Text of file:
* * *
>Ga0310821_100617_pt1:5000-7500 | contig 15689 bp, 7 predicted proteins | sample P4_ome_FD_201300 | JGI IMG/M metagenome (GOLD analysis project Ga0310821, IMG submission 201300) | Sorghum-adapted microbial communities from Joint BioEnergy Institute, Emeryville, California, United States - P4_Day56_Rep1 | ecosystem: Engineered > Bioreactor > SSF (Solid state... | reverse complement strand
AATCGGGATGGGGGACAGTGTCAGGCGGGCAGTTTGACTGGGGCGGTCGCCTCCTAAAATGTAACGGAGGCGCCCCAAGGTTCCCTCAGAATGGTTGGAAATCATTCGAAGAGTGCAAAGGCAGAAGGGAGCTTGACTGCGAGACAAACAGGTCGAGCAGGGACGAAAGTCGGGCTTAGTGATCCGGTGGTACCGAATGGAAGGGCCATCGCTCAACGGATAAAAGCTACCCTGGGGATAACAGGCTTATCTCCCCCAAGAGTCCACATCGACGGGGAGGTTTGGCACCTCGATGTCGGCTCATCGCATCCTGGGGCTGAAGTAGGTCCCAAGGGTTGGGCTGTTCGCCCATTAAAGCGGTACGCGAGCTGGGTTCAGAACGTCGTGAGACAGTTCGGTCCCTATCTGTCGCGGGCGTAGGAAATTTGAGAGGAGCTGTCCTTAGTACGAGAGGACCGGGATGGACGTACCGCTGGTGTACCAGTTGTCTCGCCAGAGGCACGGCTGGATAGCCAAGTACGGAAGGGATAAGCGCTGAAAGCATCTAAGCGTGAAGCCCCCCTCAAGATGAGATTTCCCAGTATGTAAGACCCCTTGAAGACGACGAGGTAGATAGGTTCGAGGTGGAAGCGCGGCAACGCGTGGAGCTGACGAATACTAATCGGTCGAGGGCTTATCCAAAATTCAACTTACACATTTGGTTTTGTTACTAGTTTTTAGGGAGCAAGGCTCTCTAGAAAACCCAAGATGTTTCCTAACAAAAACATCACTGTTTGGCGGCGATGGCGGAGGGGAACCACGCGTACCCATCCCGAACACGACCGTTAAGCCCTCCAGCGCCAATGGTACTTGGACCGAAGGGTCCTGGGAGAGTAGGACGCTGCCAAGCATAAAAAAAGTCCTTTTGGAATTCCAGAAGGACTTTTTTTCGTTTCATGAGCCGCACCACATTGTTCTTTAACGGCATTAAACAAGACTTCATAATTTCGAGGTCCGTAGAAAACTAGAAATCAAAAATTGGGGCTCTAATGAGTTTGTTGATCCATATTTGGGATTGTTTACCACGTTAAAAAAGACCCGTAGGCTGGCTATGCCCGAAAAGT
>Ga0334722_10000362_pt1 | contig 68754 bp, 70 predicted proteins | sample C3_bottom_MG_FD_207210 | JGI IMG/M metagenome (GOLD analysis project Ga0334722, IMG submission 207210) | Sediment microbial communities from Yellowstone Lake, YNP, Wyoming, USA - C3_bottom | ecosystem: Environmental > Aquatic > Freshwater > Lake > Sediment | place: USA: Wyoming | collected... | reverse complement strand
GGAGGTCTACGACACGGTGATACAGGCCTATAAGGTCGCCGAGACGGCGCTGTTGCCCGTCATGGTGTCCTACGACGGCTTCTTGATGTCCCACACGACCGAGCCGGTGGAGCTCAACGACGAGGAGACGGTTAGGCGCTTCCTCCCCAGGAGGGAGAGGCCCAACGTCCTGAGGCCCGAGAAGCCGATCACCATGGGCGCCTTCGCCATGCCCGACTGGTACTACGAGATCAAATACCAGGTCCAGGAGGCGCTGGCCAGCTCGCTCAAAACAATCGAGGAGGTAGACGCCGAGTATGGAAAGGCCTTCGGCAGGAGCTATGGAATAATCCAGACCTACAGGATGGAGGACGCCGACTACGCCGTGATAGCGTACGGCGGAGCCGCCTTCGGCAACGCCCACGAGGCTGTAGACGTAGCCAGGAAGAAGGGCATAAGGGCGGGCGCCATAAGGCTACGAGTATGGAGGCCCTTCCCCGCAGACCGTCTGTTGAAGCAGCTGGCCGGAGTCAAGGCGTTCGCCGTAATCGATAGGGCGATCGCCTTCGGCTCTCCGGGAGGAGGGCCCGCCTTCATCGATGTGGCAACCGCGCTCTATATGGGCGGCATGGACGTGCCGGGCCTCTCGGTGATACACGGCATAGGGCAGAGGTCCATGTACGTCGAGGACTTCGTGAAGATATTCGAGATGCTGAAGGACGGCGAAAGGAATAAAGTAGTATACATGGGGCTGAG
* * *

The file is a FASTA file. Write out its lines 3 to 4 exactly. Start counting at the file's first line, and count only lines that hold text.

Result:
>Ga0334722_10000362_pt1 | contig 68754 bp, 70 predicted proteins | sample C3_bottom_MG_FD_207210 | JGI IMG/M metagenome (GOLD analysis project Ga0334722, IMG submission 207210) | Sediment microbial communities from Yellowstone Lake, YNP, Wyoming, USA - C3_bottom | ecosystem: Environmental > Aquatic > Freshwater > Lake > Sediment | place: USA: Wyoming | collected... | reverse complement strand
GGAGGTCTACGACACGGTGATACAGGCCTATAAGGTCGCCGAGACGGCGCTGTTGCCCGTCATGGTGTCCTACGACGGCTTCTTGATGTCCCACACGACCGAGCCGGTGGAGCTCAACGACGAGGAGACGGTTAGGCGCTTCCTCCCCAGGAGGGAGAGGCCCAACGTCCTGAGGCCCGAGAAGCCGATCACCATGGGCGCCTTCGCCATGCCCGACTGGTACTACGAGATCAAATACCAGGTCCAGGAGGCGCTGGCCAGCTCGCTCAAAACAATCGAGGAGGTAGACGCCGAGTATGGAAAGGCCTTCGGCAGGAGCTATGGAATAATCCAGACCTACAGGATGGAGGACGCCGACTACGCCGTGATAGCGTACGGCGGAGCCGCCTTCGGCAACGCCCACGAGGCTGTAGACGTAGCCAGGAAGAAGGGCATAAGGGCGGGCGCCATAAGGCTACGAGTATGGAGGCCCTTCCCCGCAGACCGTCTGTTGAAGCAGCTGGCCGGAGTCAAGGCGTTCGCCGTAATCGATAGGGCGATCGCCTTCGGCTCTCCGGGAGGAGGGCCCGCCTTCATCGATGTGGCAACCGCGCTCTATATGGGCGGCATGGACGTGCCGGGCCTCTCGGTGATACACGGCATAGGGCAGAGGTCCATGTACGTCGAGGACTTCGTGAAGATATTCGAGATGCTGAAGGACGGCGAAAGGAATAAAGTAGTATACATGGGGCTGAG